BMCC budget reductions make dent in 2020-21 budget gap; more cuts to come
Blue Mountain Community College announced to employees this week $1.76 million in reductions to its 2020-2021 budget, with more cuts on the way. The reductions begin to address a significant budget gap that could potentially grow to more than $4 million due to the impacts of COVID-19.
In April, the College announced a $2.8 million budget shortfall, and the Board of Education approved a $2 per credit tuition increase for 2020-2021, with the intent to increase tuition at the same rate for the 2021-2022 and 2022-2023 academic years. However, since that time, the impacts of COVID-19 on BMCC have increased – spring term enrollment declined 27%, dual credit and early college credit took a hit when K-12 students were forced to stay home, and the state has indicated it may make a mid-biennium cut to the Community College Support Fund, which supports the BMCC General Fund. This mid-biennium cut is estimated to roll back 8.5% of the CCSF from all community colleges in the state – about $1.3 million for BMCC – all of which would need to be realized in the second year of the biennium (2020-2021).
The federal Coronavirus Aid, Relief and Economic Security (CARES) Act has provided more than $966,000 in support to BMCC, half of which goes directly to students, and half of which the College can utilize on COVID-19 related expenses. These funds, however, cannot be used to offset a General Fund budget gap.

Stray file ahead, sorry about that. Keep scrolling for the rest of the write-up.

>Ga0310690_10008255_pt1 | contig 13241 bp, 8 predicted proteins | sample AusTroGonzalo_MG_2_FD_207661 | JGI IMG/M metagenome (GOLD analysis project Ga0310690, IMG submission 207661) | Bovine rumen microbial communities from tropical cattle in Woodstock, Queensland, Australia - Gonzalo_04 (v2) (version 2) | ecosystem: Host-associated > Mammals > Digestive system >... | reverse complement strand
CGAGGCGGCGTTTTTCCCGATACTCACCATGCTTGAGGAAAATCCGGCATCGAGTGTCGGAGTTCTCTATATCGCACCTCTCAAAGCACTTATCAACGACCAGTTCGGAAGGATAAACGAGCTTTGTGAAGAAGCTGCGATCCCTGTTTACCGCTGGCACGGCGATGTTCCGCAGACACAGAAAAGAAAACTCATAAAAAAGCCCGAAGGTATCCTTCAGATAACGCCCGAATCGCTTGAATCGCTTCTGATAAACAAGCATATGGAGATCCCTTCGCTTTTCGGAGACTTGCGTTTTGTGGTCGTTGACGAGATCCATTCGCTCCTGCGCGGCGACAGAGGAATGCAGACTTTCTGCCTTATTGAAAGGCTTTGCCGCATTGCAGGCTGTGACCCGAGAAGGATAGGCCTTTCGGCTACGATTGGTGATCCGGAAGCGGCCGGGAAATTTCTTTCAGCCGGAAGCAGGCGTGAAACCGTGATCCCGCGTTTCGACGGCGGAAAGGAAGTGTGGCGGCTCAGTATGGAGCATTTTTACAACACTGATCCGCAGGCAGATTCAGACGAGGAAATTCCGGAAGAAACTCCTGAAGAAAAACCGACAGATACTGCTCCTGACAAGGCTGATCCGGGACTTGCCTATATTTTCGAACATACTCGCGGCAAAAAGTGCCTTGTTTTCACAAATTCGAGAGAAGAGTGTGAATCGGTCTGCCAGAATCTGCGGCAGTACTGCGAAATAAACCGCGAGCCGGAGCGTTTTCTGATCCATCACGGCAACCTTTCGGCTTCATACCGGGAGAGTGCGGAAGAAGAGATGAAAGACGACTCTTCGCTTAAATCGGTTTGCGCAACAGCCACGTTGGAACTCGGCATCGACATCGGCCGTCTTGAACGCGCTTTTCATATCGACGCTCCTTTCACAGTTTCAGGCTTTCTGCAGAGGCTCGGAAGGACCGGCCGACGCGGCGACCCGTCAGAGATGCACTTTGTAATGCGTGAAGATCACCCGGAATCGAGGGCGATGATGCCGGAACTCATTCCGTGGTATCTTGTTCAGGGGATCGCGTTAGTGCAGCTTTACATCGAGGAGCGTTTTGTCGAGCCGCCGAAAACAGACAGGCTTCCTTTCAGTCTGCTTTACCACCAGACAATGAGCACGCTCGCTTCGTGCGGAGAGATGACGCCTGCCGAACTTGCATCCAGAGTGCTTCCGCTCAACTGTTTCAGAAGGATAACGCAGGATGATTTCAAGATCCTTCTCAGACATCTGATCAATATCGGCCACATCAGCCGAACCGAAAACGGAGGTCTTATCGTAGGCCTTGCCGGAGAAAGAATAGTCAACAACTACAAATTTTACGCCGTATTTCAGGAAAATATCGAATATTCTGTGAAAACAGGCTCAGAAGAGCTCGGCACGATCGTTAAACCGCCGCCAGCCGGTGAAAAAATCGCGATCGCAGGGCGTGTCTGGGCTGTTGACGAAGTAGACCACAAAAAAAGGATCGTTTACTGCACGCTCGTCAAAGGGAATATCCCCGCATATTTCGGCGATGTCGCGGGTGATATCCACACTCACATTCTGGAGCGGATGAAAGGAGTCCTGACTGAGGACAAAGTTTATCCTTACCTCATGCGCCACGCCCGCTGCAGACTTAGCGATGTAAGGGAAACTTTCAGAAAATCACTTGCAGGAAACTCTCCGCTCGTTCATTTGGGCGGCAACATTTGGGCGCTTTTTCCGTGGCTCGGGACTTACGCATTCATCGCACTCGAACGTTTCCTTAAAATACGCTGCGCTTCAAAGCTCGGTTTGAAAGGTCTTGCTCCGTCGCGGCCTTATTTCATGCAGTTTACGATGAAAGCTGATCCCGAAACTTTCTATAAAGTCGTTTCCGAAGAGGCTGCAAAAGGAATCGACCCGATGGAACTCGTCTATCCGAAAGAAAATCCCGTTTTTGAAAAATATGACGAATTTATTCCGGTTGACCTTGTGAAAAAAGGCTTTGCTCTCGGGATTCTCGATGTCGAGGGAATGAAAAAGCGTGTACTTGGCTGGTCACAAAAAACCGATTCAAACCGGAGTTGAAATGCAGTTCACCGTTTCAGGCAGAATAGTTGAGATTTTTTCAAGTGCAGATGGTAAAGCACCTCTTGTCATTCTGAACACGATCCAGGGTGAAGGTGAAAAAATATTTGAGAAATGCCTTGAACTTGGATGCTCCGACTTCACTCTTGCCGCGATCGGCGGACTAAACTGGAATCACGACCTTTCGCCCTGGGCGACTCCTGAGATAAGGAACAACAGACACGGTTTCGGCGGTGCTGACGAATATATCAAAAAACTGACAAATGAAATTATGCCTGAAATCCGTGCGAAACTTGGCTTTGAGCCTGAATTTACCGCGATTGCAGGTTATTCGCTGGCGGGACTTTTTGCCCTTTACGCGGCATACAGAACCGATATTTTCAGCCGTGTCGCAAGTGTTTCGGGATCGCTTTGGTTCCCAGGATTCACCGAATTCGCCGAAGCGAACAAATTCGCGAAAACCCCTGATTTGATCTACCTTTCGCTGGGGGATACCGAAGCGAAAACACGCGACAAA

BMCC is addressing the shortfall through a multi-pronged approach: cut expenses, increase revenues and increase efficiencies. Every unit and program at the College has had conversations since January with employees about proposals for reductions. The first round of reductions ($1.76 million) is to the College’s materials and services budgets (travel, supplies, professional services, equipment, dues), personnel savings that do not impact current employees (reduction of vacant positions, salary savings, non-contracted faculty pool reduction), and other reductions such as a decrease in staff development funds.
In addition, the first round of reductions also includes freezing four faculty instruction positions that were to be hired in 2020-2021 following retirements, as well as freezing the hiring of the Vice President of Student Affairs position (the interim role in that position ends June 30, 2020).
The second round of reductions is expected to be announced later this month or in early June, and will include employed positions. BMCC is working with administrators, employee union leadership, and Human Resources to prepare for these reductions.
“My commitment is to ensure BMCC can continue to serve the students, our communities and local industries of our region for many years to come,” said BMCC President Dennis Bailey-Fougnier. “Doing so will require continued creativity to shape the future of BMCC, and I appreciate the flexibility, compassion and strategic thinking of our employees as we take on this challenge together.”